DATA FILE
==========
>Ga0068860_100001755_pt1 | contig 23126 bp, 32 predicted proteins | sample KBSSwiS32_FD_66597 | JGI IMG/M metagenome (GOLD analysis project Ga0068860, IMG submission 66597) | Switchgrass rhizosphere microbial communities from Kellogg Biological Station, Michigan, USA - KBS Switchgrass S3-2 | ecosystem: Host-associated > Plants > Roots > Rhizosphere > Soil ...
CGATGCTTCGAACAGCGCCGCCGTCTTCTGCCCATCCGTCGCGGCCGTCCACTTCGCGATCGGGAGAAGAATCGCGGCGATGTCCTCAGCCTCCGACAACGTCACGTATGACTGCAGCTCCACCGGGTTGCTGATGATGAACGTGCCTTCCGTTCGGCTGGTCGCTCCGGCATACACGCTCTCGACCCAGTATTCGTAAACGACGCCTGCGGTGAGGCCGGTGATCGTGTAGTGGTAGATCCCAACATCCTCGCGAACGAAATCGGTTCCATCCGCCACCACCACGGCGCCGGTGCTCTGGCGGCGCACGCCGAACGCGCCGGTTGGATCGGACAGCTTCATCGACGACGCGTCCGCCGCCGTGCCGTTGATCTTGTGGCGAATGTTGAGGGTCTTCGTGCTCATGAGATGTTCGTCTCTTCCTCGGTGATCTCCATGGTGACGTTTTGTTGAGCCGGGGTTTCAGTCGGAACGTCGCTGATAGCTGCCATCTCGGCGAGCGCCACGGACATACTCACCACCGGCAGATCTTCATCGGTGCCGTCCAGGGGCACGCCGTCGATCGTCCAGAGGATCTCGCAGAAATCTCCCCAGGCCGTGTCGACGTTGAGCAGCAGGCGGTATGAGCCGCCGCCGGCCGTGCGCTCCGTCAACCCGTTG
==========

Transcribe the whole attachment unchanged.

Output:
>Ga0068860_100001755_pt1 | contig 23126 bp, 32 predicted proteins | sample KBSSwiS32_FD_66597 | JGI IMG/M metagenome (GOLD analysis project Ga0068860, IMG submission 66597) | Switchgrass rhizosphere microbial communities from Kellogg Biological Station, Michigan, USA - KBS Switchgrass S3-2 | ecosystem: Host-associated > Plants > Roots > Rhizosphere > Soil ...
CGATGCTTCGAACAGCGCCGCCGTCTTCTGCCCATCCGTCGCGGCCGTCCACTTCGCGATCGGGAGAAGAATCGCGGCGATGTCCTCAGCCTCCGACAACGTCACGTATGACTGCAGCTCCACCGGGTTGCTGATGATGAACGTGCCTTCCGTTCGGCTGGTCGCTCCGGCATACACGCTCTCGACCCAGTATTCGTAAACGACGCCTGCGGTGAGGCCGGTGATCGTGTAGTGGTAGATCCCAACATCCTCGCGAACGAAATCGGTTCCATCCGCCACCACCACGGCGCCGGTGCTCTGGCGGCGCACGCCGAACGCGCCGGTTGGATCGGACAGCTTCATCGACGACGCGTCCGCCGCCGTGCCGTTGATCTTGTGGCGAATGTTGAGGGTCTTCGTGCTCATGAGATGTTCGTCTCTTCCTCGGTGATCTCCATGGTGACGTTTTGTTGAGCCGGGGTTTCAGTCGGAACGTCGCTGATAGCTGCCATCTCGGCGAGCGCCACGGACATACTCACCACCGGCAGATCTTCATCGGTGCCGTCCAGGGGCACGCCGTCGATCGTCCAGAGGATCTCGCAGAAATCTCCCCAGGCCGTGTCGACGTTGAGCAGCAGGCGGTATGAGCCGCCGCCGGCCGTGCGCTCCGTCAACCCGTTG